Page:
Any diet factors that affect rumen fermentation can change milk fat and protein levels. Any reduction in rumen microbial protein production from nutrition or feeding management imbalances will reduce milk protein by way of less microbial protein for the cow to digest and depress fat by limiting VFA (volatile fatty acid) production in the rumen. Scientific literature indicates that certain essential oils and their components can have a positive effect on rumen fermentation and microbial protein synthesis. This has been particularly the case, when diets with high concentrate levels were fed and rumen pH was low. Considering the fact, that the mycotoxin DON in diets can also affect rumen fermentation and microbial synthesis negatively and the capacity of rumen microbes to detoxify DON decreases with high concentrate diets, certain essential oils and their components maybe used to adapt rumen function to dietary challenges and also reduce the impact of DON on rumen function.
Antioxidative capacity boost
Adding antioxidative components from herbs and spices to the diet can help to increase the antioxidative capacity of cows, neutralizing the damage of reactive oxygen species (ROS) or free radicals that would otherwise occur. This can mean a huge boost to the cow’s agility, since oxidative stress is a very common stress reaction to many stressors the cow will encounter throughout her productive life. Certain antioxidative components from herbs and spices can enhance the antioxidative capacity of the dairy cow. As oxidative stress has been associated with higher somatic cell counts (SCC) and a reduction in feed intake, this can translate into beneficial effects for milk quality and milk solid yield, particularly if the cow is facing challenges. The safety value for performance and cost-efficiency of the diet improves.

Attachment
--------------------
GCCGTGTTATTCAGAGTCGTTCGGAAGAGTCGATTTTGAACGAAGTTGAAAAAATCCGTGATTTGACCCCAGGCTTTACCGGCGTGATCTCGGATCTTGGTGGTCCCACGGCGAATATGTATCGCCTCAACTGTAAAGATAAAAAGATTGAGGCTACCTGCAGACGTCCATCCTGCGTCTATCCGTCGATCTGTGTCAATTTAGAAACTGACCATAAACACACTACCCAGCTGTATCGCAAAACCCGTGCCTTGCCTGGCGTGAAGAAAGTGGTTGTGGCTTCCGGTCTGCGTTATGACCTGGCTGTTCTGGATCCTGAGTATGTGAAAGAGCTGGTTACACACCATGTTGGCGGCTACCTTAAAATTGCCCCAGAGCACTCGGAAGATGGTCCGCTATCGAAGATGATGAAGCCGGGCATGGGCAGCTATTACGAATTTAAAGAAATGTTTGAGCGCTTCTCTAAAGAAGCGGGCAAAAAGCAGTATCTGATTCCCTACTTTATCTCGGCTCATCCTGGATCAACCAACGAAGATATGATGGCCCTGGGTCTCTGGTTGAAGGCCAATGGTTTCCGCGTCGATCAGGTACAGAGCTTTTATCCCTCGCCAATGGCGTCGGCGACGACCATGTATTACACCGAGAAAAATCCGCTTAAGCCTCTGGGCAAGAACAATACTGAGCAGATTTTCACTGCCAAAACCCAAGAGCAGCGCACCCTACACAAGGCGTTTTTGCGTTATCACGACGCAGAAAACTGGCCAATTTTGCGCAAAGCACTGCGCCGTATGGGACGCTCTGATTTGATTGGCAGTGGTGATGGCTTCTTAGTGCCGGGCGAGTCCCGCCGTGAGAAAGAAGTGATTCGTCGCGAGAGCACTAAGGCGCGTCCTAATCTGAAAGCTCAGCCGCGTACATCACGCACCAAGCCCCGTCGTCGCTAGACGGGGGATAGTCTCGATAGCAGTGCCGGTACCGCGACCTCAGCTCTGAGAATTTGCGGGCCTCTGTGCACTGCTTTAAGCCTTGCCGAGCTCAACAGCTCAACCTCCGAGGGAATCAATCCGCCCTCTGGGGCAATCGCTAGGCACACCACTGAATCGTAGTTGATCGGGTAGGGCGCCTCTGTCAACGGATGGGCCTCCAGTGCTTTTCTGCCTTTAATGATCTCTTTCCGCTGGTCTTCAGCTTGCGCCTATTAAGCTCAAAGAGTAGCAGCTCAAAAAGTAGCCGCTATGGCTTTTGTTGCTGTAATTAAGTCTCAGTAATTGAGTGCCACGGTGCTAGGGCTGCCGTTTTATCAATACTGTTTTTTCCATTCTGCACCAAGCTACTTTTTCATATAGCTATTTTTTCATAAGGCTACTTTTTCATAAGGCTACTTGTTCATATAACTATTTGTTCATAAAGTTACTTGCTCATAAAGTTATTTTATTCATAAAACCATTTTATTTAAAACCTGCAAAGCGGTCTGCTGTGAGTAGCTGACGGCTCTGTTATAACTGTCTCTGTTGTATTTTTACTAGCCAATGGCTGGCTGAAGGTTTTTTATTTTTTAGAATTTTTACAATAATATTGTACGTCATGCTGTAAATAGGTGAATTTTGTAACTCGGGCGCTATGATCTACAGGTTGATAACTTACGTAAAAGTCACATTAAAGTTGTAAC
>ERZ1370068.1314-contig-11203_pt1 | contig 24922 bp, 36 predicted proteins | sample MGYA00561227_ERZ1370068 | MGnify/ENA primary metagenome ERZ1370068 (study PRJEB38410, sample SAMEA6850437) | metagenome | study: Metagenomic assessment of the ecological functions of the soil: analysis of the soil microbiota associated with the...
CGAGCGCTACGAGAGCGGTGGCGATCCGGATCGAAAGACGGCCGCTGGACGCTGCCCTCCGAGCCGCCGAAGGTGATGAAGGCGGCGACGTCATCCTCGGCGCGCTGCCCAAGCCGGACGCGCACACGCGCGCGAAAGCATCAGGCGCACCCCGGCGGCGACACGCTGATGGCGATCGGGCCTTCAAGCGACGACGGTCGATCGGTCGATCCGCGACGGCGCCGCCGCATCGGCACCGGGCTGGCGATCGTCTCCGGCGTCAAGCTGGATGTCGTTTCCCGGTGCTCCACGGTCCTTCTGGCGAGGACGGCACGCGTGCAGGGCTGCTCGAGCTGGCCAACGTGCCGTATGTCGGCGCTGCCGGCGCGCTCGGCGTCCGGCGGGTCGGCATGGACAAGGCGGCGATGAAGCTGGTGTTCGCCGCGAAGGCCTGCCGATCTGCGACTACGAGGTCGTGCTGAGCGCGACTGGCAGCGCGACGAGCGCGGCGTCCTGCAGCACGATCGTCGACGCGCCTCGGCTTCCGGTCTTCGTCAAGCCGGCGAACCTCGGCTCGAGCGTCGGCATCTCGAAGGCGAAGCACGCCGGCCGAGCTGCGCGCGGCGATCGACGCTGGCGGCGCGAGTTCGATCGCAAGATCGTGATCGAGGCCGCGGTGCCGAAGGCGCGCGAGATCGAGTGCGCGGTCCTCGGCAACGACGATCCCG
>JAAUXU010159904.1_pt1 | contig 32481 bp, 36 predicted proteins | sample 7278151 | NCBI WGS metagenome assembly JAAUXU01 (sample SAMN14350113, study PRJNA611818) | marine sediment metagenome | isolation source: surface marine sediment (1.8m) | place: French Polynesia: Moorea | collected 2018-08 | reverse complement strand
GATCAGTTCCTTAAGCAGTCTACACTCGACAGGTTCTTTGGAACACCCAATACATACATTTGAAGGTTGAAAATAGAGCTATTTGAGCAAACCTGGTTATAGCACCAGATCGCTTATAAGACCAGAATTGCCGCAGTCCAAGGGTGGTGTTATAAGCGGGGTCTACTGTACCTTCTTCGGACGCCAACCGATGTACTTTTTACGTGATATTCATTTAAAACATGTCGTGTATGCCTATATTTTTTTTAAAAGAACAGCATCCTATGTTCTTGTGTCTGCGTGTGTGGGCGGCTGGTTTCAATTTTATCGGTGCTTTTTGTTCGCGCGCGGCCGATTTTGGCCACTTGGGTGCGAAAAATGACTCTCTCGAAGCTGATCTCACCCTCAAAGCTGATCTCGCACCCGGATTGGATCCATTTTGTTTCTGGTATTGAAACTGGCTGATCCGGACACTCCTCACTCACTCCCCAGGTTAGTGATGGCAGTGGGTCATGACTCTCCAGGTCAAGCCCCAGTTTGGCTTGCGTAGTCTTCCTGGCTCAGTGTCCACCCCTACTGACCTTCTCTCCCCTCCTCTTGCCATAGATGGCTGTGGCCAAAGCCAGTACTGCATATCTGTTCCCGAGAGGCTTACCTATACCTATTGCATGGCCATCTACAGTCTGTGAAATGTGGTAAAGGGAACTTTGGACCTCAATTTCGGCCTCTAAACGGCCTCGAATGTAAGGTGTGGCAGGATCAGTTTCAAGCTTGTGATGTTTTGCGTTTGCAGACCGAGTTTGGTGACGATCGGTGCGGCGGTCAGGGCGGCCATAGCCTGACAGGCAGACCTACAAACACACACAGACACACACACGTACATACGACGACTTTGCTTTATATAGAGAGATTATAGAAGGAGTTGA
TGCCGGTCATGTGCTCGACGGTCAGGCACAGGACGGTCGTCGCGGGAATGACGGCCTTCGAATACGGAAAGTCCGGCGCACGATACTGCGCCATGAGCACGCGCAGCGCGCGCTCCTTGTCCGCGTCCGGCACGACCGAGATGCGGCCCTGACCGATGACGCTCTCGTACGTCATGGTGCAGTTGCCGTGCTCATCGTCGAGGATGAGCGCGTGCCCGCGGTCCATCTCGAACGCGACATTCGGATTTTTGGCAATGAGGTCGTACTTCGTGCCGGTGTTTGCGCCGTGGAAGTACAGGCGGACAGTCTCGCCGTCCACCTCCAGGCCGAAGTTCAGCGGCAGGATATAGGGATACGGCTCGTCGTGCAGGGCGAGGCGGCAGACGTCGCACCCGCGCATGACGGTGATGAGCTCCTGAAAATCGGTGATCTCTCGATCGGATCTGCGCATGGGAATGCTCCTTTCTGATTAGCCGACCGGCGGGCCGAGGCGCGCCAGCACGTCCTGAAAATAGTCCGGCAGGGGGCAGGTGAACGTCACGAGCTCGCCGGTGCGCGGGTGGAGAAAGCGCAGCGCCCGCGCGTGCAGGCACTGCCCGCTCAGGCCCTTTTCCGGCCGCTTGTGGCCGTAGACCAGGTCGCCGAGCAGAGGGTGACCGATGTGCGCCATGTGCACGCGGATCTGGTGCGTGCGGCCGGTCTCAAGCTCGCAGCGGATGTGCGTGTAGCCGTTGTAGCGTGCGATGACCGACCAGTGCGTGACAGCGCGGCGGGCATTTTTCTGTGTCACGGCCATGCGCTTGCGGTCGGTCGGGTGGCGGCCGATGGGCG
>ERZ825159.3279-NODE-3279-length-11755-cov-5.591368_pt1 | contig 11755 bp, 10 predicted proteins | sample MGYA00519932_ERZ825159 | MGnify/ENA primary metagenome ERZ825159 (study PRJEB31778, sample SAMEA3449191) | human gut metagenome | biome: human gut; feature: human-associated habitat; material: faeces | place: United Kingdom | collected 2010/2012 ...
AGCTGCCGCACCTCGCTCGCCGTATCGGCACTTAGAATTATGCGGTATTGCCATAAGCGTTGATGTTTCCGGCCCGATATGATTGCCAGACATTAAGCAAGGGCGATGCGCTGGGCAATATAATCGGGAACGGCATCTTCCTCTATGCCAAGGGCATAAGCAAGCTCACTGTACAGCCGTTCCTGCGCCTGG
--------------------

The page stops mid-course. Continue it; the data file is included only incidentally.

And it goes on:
Results to be expected
The results to be expected from diets designed to increase the agility of the dairy cow by nutritional means were tested by adding a gut agility activator to dairy cow rations in several different countries in field and research conditions. The gut agility activator Anco FIT contained an adaption formula comprising bioactive substances from herbs and spices with known positive effects on antioxidative capacity, rumen efficiency and appetite regulation. Milk fat and protein yields were increased in most cases, due to improved milk fat and protein contents, without negative impacts on milk yield and in some cases milk yields were even increased. In addition to that improvements to SCC were seen on dairy farms with higher levels of SCC and milk yields. The results suggest that further developing the concept of cow agility by nutritional means is a way for gaining greater control on milk profits from diet formulations.
By Gwendolyn Jones, Published in Positive Action International Dairy Topics 2018